Did you know #2: Beowulf is often referred to as the first important work of literature in English, even though it was written in Old English, an ancient form of language that slowly evolved in the English that we all know today. Above, a photograph of the first page of ‘Beowulf’, known to be produced sometime between 975 and 1025 AD. Picture courtesy of Wikipedia, the British Library.

What are your biggest strengths being an English teacher? What sets you apart from other English tutors? And how do you organise your lessons for beginners, as opposed to those who are more advanced? 

My biggest strength would be patience. I would not be expecting my students to master English within a day or even within one month. Especially for students who have no prior knowledge of English and are non-native speakers of English, I’d have to start by teaching them the very basics, such as the use of tenses and grammar, thus it would not be easy.

The thing that sets me apart from other English tutors is that I have my own method to teaching English. I usually like to make my lessons fun.

Also, I get regular feedback from my students like my very own FGD (focus group discussion) to allow my students more ownership of their lessons. And I take this feedback seriously, allowing me to further tweak and improve my lesson plans.

For beginners, I will also teach them grammar, because it is the very basic component before you start to learn more advanced elements. For the advanced students, I’d like to have regular FGDs so that the students will be more active and engaged, and this is also when they can speak up their minds. – in English!

Did you know #3: The very first dictionary of the English language was published 4 April 1755 and was written by Samuel Johnson. (Picture courtesy of the Eighteenth Century Collections Online, Public Domain, Wikipedia). As Wikipedia puts it, there was widespread dissatisfaction with the dictionaries of the period, a group of London booksellers contracted Johnson who took 7 active years between the decade of 1746 to 1755, to complete it single-handedly. Until the completion of the Oxford English Dictionary 173 years later, Johnson’s was viewed as the pre-eminent English dictionary.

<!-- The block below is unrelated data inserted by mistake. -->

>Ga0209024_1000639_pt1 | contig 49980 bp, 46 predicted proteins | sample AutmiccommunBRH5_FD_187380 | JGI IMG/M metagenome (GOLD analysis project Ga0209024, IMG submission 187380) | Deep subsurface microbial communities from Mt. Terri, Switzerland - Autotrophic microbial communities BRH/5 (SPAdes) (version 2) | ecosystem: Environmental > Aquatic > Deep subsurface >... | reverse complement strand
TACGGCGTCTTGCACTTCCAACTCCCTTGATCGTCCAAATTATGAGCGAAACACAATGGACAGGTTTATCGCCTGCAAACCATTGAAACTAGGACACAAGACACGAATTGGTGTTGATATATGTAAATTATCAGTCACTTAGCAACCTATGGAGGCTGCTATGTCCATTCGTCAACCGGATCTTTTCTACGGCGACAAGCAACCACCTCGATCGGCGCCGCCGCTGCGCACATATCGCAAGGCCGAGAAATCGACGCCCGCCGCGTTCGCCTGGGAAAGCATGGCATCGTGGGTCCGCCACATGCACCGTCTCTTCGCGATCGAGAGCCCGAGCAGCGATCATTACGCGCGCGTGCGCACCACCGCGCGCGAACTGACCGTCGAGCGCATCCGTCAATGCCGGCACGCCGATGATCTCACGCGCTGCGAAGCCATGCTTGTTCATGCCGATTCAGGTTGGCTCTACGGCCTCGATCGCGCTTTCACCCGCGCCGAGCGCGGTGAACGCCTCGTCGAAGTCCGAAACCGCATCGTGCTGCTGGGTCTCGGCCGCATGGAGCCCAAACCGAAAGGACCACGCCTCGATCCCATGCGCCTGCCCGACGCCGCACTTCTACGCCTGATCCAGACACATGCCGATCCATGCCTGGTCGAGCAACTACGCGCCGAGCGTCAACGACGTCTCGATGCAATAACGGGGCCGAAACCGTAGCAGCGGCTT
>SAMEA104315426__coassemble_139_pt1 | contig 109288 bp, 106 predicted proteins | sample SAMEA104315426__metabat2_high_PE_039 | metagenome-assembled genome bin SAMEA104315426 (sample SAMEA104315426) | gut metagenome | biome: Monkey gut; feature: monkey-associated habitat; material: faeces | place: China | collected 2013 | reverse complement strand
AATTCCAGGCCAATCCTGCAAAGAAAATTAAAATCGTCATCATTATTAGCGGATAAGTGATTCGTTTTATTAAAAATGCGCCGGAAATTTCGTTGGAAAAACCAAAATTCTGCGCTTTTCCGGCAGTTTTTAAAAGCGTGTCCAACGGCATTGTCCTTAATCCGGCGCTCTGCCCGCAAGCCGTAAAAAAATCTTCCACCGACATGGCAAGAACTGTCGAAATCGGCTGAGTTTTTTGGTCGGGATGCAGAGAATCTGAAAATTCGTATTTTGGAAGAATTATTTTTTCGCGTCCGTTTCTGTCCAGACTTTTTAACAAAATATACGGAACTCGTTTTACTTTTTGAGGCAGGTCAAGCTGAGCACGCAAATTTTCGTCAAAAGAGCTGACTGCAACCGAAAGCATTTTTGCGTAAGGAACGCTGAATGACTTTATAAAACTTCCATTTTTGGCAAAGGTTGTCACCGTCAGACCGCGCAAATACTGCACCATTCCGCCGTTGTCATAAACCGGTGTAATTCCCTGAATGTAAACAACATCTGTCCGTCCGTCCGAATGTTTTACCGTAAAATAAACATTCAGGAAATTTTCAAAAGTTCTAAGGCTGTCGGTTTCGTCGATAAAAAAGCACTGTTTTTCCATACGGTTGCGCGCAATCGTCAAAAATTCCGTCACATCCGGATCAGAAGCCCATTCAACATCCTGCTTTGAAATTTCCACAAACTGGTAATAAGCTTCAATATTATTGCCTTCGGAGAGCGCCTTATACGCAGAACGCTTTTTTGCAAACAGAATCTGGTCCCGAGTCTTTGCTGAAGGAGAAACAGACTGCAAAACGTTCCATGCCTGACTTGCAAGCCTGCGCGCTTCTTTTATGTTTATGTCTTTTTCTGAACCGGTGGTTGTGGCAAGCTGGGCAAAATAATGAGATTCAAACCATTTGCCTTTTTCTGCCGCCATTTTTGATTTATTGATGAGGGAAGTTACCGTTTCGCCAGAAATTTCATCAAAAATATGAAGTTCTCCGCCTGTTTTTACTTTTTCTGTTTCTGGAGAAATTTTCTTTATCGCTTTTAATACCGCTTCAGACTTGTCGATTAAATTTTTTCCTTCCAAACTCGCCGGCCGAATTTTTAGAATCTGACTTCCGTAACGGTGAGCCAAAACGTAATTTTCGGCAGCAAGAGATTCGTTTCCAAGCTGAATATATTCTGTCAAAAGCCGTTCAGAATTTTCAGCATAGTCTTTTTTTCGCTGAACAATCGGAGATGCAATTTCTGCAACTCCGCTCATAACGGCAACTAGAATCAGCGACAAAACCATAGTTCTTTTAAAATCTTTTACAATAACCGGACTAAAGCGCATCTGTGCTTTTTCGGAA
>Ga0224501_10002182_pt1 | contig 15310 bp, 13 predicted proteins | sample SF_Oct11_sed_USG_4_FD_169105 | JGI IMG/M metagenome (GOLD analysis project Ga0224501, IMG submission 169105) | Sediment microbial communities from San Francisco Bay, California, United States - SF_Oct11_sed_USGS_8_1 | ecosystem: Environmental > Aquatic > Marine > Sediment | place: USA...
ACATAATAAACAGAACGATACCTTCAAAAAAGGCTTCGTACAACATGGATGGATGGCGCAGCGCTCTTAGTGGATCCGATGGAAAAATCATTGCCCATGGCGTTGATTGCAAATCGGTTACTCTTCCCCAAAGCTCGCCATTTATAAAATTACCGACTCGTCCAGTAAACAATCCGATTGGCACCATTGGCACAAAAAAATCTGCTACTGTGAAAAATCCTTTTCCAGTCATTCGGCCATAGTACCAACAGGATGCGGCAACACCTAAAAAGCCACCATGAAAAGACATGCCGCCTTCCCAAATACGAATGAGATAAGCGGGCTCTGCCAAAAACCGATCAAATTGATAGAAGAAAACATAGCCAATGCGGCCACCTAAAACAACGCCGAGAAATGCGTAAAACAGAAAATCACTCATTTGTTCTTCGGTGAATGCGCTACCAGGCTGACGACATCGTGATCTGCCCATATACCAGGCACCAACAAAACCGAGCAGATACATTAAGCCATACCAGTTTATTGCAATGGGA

What is the most rewarding part of being an English teacher?

For me, the most rewarding part of tutoring in English is the ‘before and after’ scenarios. It’s when my students, who do not know any English aka from totally zero, to when they can finally understand English aka master levels; that alone is reward enough.

Finally, what do you think of Tueetor?

I think that Tueetor is a good platform to learn English. Because we are in an era where all people are digitally connected (to the internet). It is a simple way to learn English when people have no time to go to the formal class, they can choose Tueetor because it is more flexible. And also, online classes are a fast-growing phenomenon. And I hope to be a part of that!

Did you know #4: A poem written by Gerard Nolst Trenite (1870 – 1946) entitled ‘The Chaos’ (also more popularly known by its opening line, ‘Dearest Creation in Creation’, was a poem featuring around 800 of the most awkward and counter-intuitively spelled and pronounced words in the English language; it was written as a way to help students with their pronunciation. Here’s the challenge: if you are able to pronounce every word correctly in this poem, you will be speaking English better than 90% of the native English speakers in the world! Picture courtesy of the Busy Teacher.org and yes there’s more to the poem! For the full poem click here.)

For more information on how to be a tutor or trainer with Tueetor, visit https://tueetor.com/ or call us at +65 6206 6660 or whatsapp us on 98833 867. Or, if you are looking to improve in English in another market, other than Indonesia, feel free to PM us for assistance. Written and edited by Cecilia Leong.